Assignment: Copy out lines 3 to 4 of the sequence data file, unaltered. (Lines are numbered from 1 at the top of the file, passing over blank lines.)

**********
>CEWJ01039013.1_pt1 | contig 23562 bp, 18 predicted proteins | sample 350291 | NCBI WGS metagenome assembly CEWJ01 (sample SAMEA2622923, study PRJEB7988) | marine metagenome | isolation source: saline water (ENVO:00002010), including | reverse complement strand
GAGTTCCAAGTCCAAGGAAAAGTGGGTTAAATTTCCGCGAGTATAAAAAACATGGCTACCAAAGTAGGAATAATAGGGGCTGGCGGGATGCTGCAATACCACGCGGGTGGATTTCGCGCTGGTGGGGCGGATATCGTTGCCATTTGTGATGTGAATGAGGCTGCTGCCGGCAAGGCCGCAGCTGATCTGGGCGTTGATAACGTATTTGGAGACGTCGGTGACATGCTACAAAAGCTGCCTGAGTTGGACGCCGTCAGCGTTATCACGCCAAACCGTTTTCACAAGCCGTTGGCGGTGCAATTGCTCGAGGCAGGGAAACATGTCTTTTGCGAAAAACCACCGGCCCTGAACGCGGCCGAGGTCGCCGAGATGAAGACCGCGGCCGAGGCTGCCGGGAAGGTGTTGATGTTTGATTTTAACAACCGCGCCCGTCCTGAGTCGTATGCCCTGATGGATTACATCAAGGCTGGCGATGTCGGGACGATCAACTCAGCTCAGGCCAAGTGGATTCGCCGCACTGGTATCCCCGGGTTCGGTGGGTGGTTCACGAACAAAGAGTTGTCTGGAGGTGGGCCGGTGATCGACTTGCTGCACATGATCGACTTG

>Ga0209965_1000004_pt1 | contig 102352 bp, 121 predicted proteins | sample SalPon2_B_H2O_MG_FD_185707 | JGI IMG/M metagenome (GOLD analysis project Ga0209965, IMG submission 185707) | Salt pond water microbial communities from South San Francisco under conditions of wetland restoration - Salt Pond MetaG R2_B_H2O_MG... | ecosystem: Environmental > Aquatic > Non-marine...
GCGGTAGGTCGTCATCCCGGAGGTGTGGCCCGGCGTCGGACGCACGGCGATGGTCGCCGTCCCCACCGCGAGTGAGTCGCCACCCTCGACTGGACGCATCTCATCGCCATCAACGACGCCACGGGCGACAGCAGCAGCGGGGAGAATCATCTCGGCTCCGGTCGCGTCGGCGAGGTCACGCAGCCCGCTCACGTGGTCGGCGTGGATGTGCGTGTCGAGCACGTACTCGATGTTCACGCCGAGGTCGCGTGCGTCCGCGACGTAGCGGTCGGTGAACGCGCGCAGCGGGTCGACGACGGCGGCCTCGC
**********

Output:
>Ga0209965_1000004_pt1 | contig 102352 bp, 121 predicted proteins | sample SalPon2_B_H2O_MG_FD_185707 | JGI IMG/M metagenome (GOLD analysis project Ga0209965, IMG submission 185707) | Salt pond water microbial communities from South San Francisco under conditions of wetland restoration - Salt Pond MetaG R2_B_H2O_MG... | ecosystem: Environmental > Aquatic > Non-marine...
GCGGTAGGTCGTCATCCCGGAGGTGTGGCCCGGCGTCGGACGCACGGCGATGGTCGCCGTCCCCACCGCGAGTGAGTCGCCACCCTCGACTGGACGCATCTCATCGCCATCAACGACGCCACGGGCGACAGCAGCAGCGGGGAGAATCATCTCGGCTCCGGTCGCGTCGGCGAGGTCACGCAGCCCGCTCACGTGGTCGGCGTGGATGTGCGTGTCGAGCACGTACTCGATGTTCACGCCGAGGTCGCGTGCGTCCGCGACGTAGCGGTCGGTGAACGCGCGCAGCGGGTCGACGACGGCGGCCTCGC